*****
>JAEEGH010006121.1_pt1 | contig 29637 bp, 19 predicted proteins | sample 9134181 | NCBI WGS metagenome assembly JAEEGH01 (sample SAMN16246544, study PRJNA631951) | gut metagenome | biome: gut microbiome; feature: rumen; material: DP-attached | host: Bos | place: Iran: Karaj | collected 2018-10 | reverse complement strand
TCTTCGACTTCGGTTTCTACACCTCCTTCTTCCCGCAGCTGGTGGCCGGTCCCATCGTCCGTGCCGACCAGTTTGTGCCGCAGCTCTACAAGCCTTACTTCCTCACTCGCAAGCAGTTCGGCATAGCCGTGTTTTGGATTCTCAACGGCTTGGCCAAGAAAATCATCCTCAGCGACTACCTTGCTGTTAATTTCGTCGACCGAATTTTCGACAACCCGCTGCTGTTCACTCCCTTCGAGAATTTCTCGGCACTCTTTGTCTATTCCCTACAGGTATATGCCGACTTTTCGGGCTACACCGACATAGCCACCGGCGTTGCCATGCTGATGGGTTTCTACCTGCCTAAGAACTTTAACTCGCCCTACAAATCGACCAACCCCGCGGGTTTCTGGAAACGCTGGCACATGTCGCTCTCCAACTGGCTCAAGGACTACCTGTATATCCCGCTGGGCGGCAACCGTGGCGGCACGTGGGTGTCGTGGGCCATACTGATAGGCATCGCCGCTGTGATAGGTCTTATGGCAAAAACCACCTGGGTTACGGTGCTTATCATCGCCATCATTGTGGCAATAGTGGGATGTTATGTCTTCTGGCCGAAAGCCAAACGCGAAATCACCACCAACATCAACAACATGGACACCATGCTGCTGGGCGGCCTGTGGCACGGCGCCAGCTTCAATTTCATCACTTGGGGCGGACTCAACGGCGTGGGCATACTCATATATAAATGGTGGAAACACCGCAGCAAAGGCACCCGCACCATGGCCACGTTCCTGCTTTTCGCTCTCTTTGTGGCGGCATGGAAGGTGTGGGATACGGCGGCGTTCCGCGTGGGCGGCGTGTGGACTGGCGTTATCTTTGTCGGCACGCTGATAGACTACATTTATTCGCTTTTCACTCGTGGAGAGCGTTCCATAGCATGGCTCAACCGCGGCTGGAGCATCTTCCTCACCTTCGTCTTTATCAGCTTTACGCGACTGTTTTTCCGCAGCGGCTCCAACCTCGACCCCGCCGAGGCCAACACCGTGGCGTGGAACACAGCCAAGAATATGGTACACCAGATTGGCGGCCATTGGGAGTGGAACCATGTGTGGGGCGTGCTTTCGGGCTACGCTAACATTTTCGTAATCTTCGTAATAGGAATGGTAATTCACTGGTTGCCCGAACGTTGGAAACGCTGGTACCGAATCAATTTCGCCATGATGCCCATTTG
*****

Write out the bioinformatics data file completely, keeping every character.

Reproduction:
>JAEEGH010006121.1_pt1 | contig 29637 bp, 19 predicted proteins | sample 9134181 | NCBI WGS metagenome assembly JAEEGH01 (sample SAMN16246544, study PRJNA631951) | gut metagenome | biome: gut microbiome; feature: rumen; material: DP-attached | host: Bos | place: Iran: Karaj | collected 2018-10 | reverse complement strand
TCTTCGACTTCGGTTTCTACACCTCCTTCTTCCCGCAGCTGGTGGCCGGTCCCATCGTCCGTGCCGACCAGTTTGTGCCGCAGCTCTACAAGCCTTACTTCCTCACTCGCAAGCAGTTCGGCATAGCCGTGTTTTGGATTCTCAACGGCTTGGCCAAGAAAATCATCCTCAGCGACTACCTTGCTGTTAATTTCGTCGACCGAATTTTCGACAACCCGCTGCTGTTCACTCCCTTCGAGAATTTCTCGGCACTCTTTGTCTATTCCCTACAGGTATATGCCGACTTTTCGGGCTACACCGACATAGCCACCGGCGTTGCCATGCTGATGGGTTTCTACCTGCCTAAGAACTTTAACTCGCCCTACAAATCGACCAACCCCGCGGGTTTCTGGAAACGCTGGCACATGTCGCTCTCCAACTGGCTCAAGGACTACCTGTATATCCCGCTGGGCGGCAACCGTGGCGGCACGTGGGTGTCGTGGGCCATACTGATAGGCATCGCCGCTGTGATAGGTCTTATGGCAAAAACCACCTGGGTTACGGTGCTTATCATCGCCATCATTGTGGCAATAGTGGGATGTTATGTCTTCTGGCCGAAAGCCAAACGCGAAATCACCACCAACATCAACAACATGGACACCATGCTGCTGGGCGGCCTGTGGCACGGCGCCAGCTTCAATTTCATCACTTGGGGCGGACTCAACGGCGTGGGCATACTCATATATAAATGGTGGAAACACCGCAGCAAAGGCACCCGCACCATGGCCACGTTCCTGCTTTTCGCTCTCTTTGTGGCGGCATGGAAGGTGTGGGATACGGCGGCGTTCCGCGTGGGCGGCGTGTGGACTGGCGTTATCTTTGTCGGCACGCTGATAGACTACATTTATTCGCTTTTCACTCGTGGAGAGCGTTCCATAGCATGGCTCAACCGCGGCTGGAGCATCTTCCTCACCTTCGTCTTTATCAGCTTTACGCGACTGTTTTTCCGCAGCGGCTCCAACCTCGACCCCGCCGAGGCCAACACCGTGGCGTGGAACACAGCCAAGAATATGGTACACCAGATTGGCGGCCATTGGGAGTGGAACCATGTGTGGGGCGTGCTTTCGGGCTACGCTAACATTTTCGTAATCTTCGTAATAGGAATGGTAATTCACTGGTTGCCCGAACGTTGGAAACGCTGGTACCGAATCAATTTCGCCATGATGCCCATTTG